Please use this identifier to cite or link to this item: https://zone.biblio.laurentian.ca/handle/10219/3091
Title: Biological cycling of arsenic in sediments impacted by gold mill effluents.
Other Titles: Arsenic cycling in sediments.
Authors: Kalin, Margarete
Boojum Research Limited, Ontario Ministry of the Environment
Item Type: Technical Report
Keywords: Dickenson Mines Limited;gold mill effluents;effluent treatment;arsenic in sediments;arsenic removal
Issue Date: 14-Jan-1992
Publisher: Boojum Research Limited
Series/Report no.: Boojum Research reports;GC003
Abstract: Effluent treatment from gold milling requires the removal of heavy metals, cyanide and arsenic. The waters are generally alkaline and hence this presents a technical problem regarding the choice of a removal process. Conventional water treatment processes for arsenic removal include chemical oxidation (chlorination), coagulation - flocculation, liming, filtration, activated carbon adsorption and, ultimately, processes such as demineralizing by reverse osmosis or ion exchange. In principal, therefore, it is possible to select a treatment technology which will produce the desired effluent quality; however, the costs associated with the treatment technology are frequently prohibitive. The cost effectiveness of a treatment process is therefore equally important. With increasing environmental awareness, the treatment technologies do not only have to be economic and technically effective, but consideration has to be given to the long term stability of the resultant sludge. In addition, the decommissioning of the these facilities, along with the disturbed areas, has to be considered. The CREM task force has evaluated these technologies for their effectiveness. For arsenic, liming or softening was considered the most effective method which also removes any heavy metals. These methods produce sludges which represent an environmental problem. Therefore, better and more environmentally acceptable treatment processes have to be developed.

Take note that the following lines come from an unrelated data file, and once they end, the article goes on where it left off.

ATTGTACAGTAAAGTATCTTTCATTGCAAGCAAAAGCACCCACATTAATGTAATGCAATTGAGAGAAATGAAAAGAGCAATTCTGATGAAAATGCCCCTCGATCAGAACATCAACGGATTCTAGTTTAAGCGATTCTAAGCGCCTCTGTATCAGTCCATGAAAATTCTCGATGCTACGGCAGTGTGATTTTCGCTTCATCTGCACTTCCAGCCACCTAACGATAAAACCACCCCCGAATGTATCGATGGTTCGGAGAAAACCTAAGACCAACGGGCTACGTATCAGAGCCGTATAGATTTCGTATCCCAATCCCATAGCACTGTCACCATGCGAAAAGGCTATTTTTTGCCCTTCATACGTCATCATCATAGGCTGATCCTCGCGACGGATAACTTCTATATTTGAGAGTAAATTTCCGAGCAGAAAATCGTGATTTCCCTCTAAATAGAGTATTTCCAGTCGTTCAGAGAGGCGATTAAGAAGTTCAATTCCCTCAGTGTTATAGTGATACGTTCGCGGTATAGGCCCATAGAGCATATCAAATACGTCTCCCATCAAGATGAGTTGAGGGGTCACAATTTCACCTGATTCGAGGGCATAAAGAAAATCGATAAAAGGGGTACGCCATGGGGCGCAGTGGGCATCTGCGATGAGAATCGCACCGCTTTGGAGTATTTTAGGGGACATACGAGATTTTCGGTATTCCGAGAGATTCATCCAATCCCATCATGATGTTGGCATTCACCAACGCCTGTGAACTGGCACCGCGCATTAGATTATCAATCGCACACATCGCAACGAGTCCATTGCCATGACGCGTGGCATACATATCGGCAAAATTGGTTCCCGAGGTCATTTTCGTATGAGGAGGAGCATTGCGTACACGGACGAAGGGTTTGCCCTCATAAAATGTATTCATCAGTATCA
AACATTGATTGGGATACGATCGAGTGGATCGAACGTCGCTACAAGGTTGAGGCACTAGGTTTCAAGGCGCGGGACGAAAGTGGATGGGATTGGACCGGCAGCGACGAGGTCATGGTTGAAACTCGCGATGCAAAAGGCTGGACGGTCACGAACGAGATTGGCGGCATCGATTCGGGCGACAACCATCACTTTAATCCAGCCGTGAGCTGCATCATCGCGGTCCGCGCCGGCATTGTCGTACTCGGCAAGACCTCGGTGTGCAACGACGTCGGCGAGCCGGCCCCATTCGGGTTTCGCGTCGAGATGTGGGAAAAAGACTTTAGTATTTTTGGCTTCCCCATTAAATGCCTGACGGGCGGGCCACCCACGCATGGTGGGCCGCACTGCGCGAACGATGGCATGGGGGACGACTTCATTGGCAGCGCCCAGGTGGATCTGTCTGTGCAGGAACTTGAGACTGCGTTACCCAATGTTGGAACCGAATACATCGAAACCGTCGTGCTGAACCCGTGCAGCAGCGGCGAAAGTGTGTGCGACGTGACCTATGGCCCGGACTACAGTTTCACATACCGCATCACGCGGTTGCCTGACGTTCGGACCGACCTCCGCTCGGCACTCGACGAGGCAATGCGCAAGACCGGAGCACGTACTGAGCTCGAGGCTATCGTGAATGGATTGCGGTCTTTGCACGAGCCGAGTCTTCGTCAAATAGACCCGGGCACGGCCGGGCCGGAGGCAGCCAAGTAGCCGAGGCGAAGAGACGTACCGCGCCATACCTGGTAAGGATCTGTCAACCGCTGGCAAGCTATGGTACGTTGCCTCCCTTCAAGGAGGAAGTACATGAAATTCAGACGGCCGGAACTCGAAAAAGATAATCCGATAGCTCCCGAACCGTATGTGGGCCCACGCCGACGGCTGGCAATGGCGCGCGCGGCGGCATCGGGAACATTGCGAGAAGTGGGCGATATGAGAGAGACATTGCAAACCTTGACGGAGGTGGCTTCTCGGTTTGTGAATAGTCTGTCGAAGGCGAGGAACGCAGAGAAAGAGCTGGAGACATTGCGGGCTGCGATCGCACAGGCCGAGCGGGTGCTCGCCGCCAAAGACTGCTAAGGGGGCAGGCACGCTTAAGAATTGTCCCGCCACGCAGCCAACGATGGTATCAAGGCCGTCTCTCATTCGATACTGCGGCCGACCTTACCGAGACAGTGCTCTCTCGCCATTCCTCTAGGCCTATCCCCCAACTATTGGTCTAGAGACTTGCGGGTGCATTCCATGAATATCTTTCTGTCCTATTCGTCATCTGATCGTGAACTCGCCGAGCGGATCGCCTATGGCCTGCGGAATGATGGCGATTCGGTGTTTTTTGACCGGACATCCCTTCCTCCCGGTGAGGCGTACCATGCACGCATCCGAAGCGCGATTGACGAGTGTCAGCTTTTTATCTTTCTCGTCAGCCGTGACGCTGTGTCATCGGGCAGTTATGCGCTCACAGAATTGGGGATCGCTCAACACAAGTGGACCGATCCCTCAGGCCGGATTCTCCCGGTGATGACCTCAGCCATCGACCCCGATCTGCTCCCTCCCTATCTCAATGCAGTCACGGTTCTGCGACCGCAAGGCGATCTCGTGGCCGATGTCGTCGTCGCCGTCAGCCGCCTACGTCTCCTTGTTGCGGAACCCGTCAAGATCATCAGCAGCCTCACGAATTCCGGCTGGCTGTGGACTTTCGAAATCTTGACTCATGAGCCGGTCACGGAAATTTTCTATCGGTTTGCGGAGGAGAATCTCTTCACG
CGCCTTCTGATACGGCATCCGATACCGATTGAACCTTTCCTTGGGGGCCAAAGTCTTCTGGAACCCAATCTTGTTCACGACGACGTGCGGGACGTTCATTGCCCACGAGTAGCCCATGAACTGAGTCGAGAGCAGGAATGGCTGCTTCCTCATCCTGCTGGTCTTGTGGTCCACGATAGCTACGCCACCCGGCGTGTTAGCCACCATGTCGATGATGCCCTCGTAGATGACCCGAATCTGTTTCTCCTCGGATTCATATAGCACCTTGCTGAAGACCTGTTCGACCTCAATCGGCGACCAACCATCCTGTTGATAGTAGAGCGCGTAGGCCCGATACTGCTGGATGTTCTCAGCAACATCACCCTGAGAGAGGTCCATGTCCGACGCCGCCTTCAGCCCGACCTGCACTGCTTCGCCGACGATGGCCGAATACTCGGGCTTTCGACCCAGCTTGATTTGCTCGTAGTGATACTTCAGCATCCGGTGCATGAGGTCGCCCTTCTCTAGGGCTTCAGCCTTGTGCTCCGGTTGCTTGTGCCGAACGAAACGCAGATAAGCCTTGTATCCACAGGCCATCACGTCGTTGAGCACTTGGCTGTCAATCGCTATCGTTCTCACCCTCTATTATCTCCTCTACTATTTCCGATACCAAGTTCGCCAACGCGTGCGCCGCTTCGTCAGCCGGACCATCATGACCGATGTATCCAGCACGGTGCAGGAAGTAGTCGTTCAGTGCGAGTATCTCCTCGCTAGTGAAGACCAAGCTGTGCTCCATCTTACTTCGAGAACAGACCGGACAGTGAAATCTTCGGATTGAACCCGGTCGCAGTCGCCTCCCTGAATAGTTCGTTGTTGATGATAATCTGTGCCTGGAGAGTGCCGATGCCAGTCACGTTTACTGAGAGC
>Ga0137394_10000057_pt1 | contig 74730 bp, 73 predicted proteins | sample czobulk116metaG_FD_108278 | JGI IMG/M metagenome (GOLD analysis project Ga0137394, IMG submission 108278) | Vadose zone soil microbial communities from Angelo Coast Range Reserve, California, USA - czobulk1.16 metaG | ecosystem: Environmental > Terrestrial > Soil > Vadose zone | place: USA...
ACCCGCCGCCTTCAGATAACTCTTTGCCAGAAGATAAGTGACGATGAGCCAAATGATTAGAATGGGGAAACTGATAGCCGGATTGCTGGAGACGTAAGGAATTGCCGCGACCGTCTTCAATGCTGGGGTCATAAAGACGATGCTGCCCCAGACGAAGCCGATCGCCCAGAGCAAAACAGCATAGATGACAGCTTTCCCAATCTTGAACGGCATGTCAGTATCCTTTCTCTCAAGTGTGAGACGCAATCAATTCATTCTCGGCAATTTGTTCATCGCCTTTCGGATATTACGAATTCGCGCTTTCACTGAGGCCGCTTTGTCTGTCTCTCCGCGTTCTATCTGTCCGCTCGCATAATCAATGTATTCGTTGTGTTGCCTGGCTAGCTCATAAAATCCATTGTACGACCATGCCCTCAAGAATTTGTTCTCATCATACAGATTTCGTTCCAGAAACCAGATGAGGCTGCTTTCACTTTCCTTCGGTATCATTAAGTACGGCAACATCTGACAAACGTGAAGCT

Description: Research area: multi-media contaminants and biotechnology research.
URI: https://zone.biblio.laurentian.ca/handle/10219/3091
Appears in Collections:Boojum Technical Reports

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